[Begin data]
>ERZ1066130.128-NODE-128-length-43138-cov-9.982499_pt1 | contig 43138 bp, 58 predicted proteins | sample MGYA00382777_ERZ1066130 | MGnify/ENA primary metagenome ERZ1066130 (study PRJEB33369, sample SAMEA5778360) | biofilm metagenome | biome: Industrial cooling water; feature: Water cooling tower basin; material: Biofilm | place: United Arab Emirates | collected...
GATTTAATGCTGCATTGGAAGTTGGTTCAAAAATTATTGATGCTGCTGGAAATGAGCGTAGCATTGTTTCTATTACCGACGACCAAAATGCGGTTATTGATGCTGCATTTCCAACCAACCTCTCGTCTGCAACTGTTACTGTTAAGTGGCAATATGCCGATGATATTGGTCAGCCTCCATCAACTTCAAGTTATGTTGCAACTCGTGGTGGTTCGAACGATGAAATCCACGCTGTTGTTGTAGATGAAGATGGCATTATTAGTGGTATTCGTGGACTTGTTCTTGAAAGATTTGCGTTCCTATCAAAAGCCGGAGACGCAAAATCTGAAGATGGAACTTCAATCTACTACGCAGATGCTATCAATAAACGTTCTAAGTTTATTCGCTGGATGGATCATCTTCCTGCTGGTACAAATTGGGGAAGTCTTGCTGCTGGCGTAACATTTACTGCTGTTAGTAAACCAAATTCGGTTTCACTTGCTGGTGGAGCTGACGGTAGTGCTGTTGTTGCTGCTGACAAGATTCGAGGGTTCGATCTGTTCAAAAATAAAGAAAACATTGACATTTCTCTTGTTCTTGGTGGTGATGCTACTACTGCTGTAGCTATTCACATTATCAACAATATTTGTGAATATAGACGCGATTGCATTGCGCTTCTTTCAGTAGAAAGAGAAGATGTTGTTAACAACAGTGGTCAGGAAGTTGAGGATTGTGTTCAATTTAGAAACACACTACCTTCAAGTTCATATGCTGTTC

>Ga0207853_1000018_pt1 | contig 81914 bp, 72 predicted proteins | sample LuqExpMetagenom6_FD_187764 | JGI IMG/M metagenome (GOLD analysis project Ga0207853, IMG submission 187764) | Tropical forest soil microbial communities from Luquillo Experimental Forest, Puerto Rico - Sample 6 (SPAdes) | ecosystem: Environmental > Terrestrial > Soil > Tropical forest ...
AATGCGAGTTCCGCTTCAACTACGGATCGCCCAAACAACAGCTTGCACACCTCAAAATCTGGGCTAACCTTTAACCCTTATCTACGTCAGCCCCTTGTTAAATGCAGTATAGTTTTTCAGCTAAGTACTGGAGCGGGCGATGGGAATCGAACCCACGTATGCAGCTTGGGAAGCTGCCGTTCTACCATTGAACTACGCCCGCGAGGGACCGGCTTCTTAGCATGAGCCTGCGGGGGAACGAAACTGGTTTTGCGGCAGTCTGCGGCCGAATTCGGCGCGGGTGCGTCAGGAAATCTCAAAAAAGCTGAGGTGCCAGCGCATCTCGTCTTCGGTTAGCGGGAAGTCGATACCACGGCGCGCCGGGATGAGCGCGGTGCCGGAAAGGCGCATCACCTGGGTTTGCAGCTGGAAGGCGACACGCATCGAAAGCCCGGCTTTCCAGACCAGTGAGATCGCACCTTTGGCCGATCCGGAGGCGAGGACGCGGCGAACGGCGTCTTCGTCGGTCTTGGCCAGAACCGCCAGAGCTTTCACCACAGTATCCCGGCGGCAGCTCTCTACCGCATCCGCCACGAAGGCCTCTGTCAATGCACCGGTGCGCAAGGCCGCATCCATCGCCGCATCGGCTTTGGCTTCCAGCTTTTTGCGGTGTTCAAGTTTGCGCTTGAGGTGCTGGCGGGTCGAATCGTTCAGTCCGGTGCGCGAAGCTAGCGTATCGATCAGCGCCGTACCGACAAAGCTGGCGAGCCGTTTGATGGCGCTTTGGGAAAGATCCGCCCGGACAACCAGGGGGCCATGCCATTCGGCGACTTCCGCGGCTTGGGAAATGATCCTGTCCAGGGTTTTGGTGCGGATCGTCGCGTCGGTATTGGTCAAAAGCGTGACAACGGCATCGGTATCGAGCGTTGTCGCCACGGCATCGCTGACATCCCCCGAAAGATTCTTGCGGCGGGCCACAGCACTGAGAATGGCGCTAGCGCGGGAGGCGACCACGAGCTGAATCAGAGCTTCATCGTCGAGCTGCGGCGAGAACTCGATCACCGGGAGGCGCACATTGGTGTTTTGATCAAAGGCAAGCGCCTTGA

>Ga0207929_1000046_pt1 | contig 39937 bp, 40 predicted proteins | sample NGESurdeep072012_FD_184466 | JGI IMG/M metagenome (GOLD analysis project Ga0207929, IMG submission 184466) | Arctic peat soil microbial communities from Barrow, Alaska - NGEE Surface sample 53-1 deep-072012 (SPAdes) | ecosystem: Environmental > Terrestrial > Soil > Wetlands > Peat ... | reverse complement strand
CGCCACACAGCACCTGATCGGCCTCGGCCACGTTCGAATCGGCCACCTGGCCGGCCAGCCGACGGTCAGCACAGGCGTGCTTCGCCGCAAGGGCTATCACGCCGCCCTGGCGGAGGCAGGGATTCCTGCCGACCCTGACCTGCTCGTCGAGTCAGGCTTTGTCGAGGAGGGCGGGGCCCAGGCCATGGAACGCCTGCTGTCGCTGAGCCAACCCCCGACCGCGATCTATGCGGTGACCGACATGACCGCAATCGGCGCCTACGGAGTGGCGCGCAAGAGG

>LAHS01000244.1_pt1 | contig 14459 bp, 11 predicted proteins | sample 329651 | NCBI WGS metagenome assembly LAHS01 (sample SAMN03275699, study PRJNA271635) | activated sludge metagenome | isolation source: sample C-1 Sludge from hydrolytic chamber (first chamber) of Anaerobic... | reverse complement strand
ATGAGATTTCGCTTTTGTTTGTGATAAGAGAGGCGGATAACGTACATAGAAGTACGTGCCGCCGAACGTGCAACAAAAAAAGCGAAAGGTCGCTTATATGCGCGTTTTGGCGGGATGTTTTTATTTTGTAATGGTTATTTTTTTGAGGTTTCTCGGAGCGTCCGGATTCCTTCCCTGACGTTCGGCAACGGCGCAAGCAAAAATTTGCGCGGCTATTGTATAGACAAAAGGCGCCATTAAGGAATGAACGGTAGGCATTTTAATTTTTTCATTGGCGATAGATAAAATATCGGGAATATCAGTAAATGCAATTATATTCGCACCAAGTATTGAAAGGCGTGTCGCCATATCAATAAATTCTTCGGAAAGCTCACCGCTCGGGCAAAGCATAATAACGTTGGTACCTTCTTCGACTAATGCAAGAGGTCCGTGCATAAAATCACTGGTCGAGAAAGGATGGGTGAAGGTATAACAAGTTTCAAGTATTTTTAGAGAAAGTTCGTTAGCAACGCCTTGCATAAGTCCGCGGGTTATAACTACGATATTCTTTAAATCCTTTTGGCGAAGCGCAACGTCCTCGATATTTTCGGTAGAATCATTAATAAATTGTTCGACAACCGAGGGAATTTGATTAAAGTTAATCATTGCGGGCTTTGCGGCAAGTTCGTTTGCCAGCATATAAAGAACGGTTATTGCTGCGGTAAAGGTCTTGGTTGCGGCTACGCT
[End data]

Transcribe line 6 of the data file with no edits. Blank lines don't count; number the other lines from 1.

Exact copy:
CGCCACACAGCACCTGATCGGCCTCGGCCACGTTCGAATCGGCCACCTGGCCGGCCAGCCGACGGTCAGCACAGGCGTGCTTCGCCGCAAGGGCTATCACGCCGCCCTGGCGGAGGCAGGGATTCCTGCCGACCCTGACCTGCTCGTCGAGTCAGGCTTTGTCGAGGAGGGCGGGGCCCAGGCCATGGAACGCCTGCTGTCGCTGAGCCAACCCCCGACCGCGATCTATGCGGTGACCGACATGACCGCAATCGGCGCCTACGGAGTGGCGCGCAAGAGG